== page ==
A team of Australian and New Zealand fossil hunters on a National Geographic expedition spent weeks scouring sites in Marlborough and on the Chatham Islands for remnants of prehistoric polar forests. They returned with big fossil-bearing boulders that tell a story of lush vegetation and warm climates, almost a hundred million years ago.
Millions of years ago, Antarctica was not the barren whiteness we know today. Instead, the continent was cloaked in thriving forests, whose fossilised remains are now buried in rocks beneath the ice.
But to get a glimpse of these prehistoric polar forests in the fossil record, one only needs to travel back in geology far enough to a time when Antarctica, New Zealand and Australia were all still part of the southern supercontinent Gondwana.
Expedition leader Chris Mays, a palaeontologist at Monash University in Melbourne, says the sites the team visited in New Zealand are treasure troves of fossil remains of ancient polar forests from a time when dinosaurs roamed the world.
The team returned with several large boulders bearing fossilised leaves and stems of trees that are more than 90 million years old. On the Chathams, they found what Chris Mays describes as the mother lode – a “whole surface of a forest floor still preserved”.
You can see the spacing of the trees, he says, in a densely packed forest, with some stumps that still show well preserved tree rings.
The fossil-bearing boulders have been shipped to Melbourne for further study, but a first examination reveals different species of conifer, today represented by kauri, some early flowering plants and ferns. Then, there are the “weird characters”, such as seed ferns which are now completely extinct and the ginkgo which is no longer represented in New Zealand or Australia today.
“But in Gondwanan times we had ginkgos scattered all the way across the Southern Hemisphere and they were a pretty important component of the forest at the time. But then, somewhere between now and 90 million years ago, they petered out completely. They just vanished, they were completed squished out of their ecological niches by some other things, probably by the flowering plants that came in and dominated their ecological position.”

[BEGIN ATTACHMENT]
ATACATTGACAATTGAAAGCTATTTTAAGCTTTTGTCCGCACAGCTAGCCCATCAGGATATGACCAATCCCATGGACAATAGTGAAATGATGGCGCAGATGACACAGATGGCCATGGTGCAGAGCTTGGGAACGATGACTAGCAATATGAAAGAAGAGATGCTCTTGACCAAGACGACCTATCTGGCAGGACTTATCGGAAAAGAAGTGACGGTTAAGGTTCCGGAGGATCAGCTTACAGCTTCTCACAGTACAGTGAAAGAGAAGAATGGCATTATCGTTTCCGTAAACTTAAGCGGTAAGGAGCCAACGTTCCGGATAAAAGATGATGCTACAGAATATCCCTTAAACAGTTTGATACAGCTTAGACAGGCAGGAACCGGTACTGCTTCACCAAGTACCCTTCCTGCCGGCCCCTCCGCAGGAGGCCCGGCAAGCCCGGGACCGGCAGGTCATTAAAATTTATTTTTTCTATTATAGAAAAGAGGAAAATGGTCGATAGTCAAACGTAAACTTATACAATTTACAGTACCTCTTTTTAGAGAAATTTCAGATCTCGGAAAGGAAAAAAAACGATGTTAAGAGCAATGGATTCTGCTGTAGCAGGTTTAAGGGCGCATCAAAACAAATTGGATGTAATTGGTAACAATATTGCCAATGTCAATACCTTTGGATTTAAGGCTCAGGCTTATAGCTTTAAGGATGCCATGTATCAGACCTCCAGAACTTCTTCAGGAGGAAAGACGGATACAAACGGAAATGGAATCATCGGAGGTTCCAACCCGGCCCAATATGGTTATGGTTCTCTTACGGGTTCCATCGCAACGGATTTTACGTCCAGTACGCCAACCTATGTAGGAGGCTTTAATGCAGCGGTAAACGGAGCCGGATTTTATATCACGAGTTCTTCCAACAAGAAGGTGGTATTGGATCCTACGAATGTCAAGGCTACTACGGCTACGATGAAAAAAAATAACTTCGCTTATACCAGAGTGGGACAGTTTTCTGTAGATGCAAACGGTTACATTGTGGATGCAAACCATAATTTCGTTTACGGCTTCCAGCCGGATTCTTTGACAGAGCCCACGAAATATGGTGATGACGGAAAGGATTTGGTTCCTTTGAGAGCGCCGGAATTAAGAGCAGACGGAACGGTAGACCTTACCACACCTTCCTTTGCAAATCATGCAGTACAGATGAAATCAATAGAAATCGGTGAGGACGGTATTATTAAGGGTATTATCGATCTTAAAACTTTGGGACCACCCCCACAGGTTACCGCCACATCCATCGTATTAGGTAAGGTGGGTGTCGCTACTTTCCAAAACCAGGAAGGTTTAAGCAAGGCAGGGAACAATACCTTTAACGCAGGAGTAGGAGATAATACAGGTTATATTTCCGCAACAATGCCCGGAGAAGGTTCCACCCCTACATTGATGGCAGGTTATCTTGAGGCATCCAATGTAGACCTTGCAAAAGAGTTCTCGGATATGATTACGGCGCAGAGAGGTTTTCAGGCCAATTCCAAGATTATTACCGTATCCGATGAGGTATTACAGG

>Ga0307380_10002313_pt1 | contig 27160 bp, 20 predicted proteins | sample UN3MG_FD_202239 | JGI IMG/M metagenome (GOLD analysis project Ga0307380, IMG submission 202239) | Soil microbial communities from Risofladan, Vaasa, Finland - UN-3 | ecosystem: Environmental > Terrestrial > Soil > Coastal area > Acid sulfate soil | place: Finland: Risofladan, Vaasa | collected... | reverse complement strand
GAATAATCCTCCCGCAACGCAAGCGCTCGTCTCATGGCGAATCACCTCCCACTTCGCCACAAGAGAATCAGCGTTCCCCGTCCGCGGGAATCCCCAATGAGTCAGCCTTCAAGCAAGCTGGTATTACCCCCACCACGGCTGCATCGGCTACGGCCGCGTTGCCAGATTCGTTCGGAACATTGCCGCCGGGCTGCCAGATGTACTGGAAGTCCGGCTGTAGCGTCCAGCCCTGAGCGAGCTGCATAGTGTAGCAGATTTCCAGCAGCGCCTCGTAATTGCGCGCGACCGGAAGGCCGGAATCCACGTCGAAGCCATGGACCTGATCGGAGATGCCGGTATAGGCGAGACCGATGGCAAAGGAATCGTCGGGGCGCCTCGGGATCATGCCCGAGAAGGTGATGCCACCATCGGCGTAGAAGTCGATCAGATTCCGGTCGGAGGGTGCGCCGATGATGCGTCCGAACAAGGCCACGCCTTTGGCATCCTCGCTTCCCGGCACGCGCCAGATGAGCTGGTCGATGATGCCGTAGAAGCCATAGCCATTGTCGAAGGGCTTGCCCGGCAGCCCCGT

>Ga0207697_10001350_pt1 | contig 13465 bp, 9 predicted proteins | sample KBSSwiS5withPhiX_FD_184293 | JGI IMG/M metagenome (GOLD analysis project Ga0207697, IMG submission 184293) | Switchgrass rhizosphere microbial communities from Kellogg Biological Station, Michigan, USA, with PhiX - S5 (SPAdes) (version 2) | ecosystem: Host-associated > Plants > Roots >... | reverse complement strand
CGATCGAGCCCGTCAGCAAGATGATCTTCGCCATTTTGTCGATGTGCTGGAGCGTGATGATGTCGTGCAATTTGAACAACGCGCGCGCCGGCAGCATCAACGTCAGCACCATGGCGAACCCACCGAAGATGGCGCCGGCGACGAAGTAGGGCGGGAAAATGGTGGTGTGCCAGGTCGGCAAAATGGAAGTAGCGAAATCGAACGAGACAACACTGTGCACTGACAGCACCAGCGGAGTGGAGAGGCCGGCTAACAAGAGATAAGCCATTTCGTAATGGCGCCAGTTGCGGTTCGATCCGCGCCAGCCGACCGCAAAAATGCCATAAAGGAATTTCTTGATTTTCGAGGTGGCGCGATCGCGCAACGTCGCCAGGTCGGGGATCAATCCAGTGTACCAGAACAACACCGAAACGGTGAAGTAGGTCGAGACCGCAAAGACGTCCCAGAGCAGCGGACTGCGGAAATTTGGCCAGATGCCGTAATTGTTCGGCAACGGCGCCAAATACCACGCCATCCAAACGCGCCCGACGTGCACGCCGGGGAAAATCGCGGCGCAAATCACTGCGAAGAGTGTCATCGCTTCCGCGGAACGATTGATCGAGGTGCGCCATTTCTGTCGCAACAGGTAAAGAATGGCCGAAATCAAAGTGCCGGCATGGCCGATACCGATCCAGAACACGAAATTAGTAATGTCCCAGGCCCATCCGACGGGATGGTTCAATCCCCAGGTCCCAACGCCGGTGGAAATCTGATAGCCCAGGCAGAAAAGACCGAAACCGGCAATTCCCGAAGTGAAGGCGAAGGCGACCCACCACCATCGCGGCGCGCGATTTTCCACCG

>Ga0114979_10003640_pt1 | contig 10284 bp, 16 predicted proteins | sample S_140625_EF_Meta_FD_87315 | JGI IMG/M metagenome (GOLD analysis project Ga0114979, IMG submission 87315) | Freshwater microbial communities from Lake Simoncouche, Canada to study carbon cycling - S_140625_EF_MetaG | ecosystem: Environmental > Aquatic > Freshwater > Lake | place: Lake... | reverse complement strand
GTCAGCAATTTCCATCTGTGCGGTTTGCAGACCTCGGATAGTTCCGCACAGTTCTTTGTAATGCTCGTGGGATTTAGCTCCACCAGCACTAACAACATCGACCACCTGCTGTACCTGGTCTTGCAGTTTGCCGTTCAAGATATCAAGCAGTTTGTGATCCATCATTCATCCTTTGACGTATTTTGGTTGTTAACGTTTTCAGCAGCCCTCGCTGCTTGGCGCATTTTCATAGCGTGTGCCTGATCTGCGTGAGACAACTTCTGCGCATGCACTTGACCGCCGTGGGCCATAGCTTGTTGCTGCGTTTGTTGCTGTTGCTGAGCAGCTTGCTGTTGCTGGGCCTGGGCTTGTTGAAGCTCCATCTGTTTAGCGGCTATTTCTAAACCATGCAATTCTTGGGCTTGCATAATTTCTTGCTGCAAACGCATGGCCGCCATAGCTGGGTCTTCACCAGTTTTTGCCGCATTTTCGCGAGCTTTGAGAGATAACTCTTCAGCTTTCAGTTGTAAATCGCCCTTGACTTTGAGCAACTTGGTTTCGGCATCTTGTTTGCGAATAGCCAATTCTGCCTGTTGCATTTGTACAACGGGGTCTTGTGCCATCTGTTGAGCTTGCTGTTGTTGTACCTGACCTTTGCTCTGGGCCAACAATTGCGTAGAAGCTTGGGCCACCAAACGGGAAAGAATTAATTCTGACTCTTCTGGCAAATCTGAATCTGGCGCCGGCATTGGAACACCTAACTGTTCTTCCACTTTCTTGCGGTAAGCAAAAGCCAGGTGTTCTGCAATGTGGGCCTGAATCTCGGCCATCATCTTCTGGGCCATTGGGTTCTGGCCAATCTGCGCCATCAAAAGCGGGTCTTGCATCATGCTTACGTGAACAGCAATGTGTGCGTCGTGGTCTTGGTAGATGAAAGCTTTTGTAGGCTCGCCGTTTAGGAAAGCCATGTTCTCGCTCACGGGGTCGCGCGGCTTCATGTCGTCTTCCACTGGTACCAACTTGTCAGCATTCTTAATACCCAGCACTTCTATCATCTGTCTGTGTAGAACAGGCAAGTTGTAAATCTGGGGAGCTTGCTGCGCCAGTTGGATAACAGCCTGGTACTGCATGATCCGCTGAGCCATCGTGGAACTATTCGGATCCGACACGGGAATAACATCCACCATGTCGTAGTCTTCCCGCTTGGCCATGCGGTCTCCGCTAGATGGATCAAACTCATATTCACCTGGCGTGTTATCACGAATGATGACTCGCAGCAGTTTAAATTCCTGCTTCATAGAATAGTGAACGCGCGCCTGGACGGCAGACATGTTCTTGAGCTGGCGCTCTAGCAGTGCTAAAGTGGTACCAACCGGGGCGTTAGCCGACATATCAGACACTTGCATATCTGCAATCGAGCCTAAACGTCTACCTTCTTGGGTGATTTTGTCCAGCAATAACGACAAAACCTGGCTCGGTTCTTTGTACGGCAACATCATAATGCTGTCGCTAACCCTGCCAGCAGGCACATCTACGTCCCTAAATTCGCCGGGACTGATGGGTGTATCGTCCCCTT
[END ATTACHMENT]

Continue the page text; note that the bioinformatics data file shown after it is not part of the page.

At 93 million years, the fossils from the Chathams are a little younger than the 97-million-year-old plants the team found in the Clarence Valley, in Marlborough.
The Chathams are some 800 kilometres east of Christchurch, but at the time, there was land all the way between the mainland and the Chathams, covered in sprawling forests that ran right across the Zealandia landmass.
“The Clarence valley still has the ginkgos and seed ferns but by the time we come to the Chathams, they are all gone. That’s an important transition in the evolutionary history of plants as they change from the old, what are now extinct plants, into the modern flora where you have the domination of angiosperms, or flowering plants.”
GNS Science palaeobotanist Liz Kennedy says it is difficult to get a window on the world of these polar forests.
“The Clarence flora is unique in New Zealand. It’s the only leaf flora that we have of this age and the only one that has flowering plants in it.”
The fossils will now be analysed further to study any pollen and the isotope ratios of carbon and oxygen to determine what the climate was like at the time.
“We’re looking at carbon dioxide concentrations at four to five times those of today, so these fossil sites are important and have a global story to tell,” says Chris Mays.